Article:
After spending hours laying around the hotel it was finally time to head down to the airport. That morning I had called the bell station to arrange wheelchairs for my elderly companions. The man assured me that plans would be made but to call at 5:00 pm for confirmation. At 5, I received a confused voice saying that my wheelchairs would be there at 7:30 and that my call wasn’t necessary. I corrected them that the chairs needed to be there are 6:30 and that we would wait in the lobby. At 6:30 the Bell captain explained that he could not get us wheelchairs, but that the shuttle from another Hilton was coming to drop us off at the terminal where there would be wheelchairs waiting. After waiting out in the sun for 20 minutes, we were put on a shuttle. Then the worst happened. The driver had not been instructed that we were going to the terminal, and he began to take us into the city only 2 hours before our flight was supposed to depart. Infuriated that the impatient bellboy had sent me miles away from the airport with two walking impaired elders, I called the Hilton and explained the situation. The lady on the end apologized in a “what do you want me to do about it?” sort of way. We hailed a cab and were relieved that the driver spoke Arabic. The same Arab family bond that obliged me to help my fellow Arab travelers tied the driver to us, and he got us to the airport as fast as possible. After minutes of persuasion, he agreed to take the fare that he was more than willing to wave for us.

Once at the airport, Royal Jordanian took care of us like the Hilton and American Airlines had failed to do. They provided wheelchairs, checked us in a timely manner, and best of all, spoke Arabic. We boarded the plane, slept most of the 10 hour flight, and arrived in Amman without any problems. I found the AMIDEAST representative and hugged my friends goodbye. We parted, but only after I promised that I would call them when I got a phone and arrange a dinner at their house for the best authentic Palestinian food. I can’t wait!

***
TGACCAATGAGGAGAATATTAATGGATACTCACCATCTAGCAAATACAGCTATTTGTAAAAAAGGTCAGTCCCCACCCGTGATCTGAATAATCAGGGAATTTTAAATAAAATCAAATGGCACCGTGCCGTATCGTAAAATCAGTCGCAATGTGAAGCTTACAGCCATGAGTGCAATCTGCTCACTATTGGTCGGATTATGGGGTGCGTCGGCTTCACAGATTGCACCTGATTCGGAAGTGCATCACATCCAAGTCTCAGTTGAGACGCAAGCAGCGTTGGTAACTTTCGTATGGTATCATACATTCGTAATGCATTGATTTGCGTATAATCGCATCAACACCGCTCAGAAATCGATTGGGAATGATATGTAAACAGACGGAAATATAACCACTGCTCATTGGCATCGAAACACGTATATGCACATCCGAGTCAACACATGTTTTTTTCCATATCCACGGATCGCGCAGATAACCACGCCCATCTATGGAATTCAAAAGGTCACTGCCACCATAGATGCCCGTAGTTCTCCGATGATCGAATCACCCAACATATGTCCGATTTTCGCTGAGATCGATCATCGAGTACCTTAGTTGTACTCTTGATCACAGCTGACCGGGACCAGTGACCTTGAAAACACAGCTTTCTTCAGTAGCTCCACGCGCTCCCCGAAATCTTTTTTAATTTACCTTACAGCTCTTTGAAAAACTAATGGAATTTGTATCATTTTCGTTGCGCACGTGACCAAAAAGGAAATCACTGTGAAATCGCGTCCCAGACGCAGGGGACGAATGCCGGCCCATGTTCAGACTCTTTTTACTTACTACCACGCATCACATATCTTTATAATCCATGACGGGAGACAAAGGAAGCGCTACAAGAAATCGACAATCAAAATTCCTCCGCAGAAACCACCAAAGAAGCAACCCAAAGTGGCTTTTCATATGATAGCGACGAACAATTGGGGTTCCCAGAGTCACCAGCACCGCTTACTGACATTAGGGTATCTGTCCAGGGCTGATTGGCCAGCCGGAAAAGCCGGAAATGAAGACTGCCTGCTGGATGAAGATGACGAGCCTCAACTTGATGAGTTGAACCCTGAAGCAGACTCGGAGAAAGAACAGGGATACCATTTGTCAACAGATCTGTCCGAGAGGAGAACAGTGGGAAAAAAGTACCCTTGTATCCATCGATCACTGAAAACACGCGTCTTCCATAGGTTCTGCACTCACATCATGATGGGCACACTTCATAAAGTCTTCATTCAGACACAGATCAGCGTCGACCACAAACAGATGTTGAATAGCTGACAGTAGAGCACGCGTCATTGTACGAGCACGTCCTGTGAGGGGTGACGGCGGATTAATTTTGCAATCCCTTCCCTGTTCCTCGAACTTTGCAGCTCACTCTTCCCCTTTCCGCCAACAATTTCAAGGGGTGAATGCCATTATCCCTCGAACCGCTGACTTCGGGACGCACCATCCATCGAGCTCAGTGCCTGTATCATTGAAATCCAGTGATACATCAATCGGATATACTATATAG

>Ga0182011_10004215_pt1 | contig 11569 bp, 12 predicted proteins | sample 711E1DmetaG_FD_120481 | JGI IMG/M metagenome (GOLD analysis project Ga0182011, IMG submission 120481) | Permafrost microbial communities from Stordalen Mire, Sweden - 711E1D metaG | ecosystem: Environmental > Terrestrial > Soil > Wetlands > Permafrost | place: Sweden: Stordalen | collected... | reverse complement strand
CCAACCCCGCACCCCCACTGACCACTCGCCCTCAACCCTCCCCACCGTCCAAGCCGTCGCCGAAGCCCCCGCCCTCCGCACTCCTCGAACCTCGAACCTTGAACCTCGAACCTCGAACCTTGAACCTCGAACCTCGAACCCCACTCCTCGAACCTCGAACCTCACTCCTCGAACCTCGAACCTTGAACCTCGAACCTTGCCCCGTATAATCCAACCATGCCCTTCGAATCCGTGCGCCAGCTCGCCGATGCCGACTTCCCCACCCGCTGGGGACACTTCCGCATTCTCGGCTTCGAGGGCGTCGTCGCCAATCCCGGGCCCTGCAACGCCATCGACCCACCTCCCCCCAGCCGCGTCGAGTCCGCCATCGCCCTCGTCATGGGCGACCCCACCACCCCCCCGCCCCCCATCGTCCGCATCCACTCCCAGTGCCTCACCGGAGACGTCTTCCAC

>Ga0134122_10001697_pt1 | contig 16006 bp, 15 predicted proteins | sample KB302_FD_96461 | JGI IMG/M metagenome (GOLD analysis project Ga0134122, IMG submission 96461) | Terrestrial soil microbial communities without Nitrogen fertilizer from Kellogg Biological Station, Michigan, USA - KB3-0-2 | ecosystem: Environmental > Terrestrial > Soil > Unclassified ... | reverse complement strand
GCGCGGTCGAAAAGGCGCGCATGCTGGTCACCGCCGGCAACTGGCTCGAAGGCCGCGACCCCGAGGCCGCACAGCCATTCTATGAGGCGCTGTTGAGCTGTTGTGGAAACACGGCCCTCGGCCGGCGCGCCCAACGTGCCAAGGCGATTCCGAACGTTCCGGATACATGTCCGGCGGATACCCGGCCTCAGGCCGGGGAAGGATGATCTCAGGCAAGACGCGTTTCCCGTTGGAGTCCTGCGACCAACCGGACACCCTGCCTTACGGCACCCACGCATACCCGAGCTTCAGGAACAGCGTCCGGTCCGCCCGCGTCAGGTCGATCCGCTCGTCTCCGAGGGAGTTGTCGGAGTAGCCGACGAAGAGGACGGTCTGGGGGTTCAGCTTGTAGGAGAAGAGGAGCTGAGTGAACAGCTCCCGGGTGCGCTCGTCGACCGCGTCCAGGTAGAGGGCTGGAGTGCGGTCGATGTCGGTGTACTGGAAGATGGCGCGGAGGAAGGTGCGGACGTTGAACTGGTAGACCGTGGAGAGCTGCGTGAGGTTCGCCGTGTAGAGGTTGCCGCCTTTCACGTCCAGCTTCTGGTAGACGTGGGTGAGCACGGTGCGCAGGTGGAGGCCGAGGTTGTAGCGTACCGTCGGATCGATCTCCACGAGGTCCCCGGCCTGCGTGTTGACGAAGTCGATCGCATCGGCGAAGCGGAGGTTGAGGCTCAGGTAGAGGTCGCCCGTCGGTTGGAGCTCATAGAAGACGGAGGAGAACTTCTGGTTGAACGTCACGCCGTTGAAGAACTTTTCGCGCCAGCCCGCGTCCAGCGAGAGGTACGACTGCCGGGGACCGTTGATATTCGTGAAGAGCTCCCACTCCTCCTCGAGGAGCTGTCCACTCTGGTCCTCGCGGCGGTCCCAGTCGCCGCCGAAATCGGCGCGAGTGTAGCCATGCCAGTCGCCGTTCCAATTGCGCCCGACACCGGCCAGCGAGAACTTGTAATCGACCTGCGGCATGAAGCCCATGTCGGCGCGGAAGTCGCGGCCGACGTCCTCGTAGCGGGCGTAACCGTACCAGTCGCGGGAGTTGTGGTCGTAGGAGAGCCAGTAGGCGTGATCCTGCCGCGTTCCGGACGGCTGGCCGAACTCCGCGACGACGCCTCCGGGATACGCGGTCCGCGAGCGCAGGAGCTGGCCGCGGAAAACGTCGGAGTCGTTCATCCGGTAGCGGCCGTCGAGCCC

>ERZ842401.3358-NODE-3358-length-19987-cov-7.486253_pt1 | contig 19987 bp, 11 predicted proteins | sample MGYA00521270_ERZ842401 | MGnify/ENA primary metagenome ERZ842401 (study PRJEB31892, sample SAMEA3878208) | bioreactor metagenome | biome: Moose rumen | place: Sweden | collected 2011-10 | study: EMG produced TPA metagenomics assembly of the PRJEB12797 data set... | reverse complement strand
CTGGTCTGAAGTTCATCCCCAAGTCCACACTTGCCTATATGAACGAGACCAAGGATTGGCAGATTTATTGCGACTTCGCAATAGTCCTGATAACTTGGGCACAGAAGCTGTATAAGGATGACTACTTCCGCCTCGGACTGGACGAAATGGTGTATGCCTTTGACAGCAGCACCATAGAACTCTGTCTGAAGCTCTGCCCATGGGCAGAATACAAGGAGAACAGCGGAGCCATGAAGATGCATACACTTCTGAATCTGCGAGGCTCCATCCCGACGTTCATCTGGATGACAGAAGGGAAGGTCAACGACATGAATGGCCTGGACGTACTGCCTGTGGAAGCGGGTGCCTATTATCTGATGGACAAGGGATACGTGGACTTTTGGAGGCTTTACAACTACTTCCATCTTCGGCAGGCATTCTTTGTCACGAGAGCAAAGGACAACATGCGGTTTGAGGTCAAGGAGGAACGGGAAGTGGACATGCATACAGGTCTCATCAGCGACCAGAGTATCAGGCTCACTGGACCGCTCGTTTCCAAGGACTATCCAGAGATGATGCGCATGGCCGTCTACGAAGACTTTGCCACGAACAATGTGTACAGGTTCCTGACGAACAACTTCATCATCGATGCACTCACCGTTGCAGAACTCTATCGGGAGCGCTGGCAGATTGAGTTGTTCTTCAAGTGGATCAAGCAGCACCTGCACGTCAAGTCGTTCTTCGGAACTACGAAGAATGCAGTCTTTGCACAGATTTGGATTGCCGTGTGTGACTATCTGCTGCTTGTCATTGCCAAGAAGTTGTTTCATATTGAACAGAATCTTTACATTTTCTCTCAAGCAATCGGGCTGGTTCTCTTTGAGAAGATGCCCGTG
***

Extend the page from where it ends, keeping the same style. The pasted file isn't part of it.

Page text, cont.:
It is now 7:30. I must finish getting prepared for the day ahead. Until next time, habibi.

سلام من الاردن

Sara Fitouri

سارة الفيتوري

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4 responses to “Getting to Amman.

  1. Sara! Your adventures, while at times stressful, sound absolutely fabulous!

    I think it’s wonderful that you already made such meaningful connections in less than 48 hours with a few strangers from the airport and a sympathetic cab driver!!

    I doubt my travels will be nearly as tumultuous, but perhaps in the end that’s a good thing….

    Regardless I’m glad you met such a wonderful Palestinian family, and you’ll have to tell me all about their (presumably) delicious home cookin’!!!

    Can’t wait to keep reading your blog!!

    love,
    Chris

  2. Sara,

    That was some adventure and nicely written. keep up the blog and find a name. We use Word Press too. We are actually moving to the .org version.

    Gina

  3. Salaam Aleikum, Sara!
    I’m so happy to read about your travels. Your experience meeting and connecting with strangers is moving. I think is a good reminder of why we travel, and why it’s so worthwhile to step outside of the boxes we’re often told to stay in by society. I hope your experiences continue to be challenging and rewarding at the same time, and I look forward to following them. My own blog is often more an update for my grandparents than a real reflection on life here, and I’m starting to wish I’d done more reflecting and less updating. I guess I still have time to change that, though : )
    ~Kendra

  4. What a remarkably written beginning! I had no idea what I was missing! I believe this is the beginning of a best-seller book! Can’t wait to read on and CATCH UP!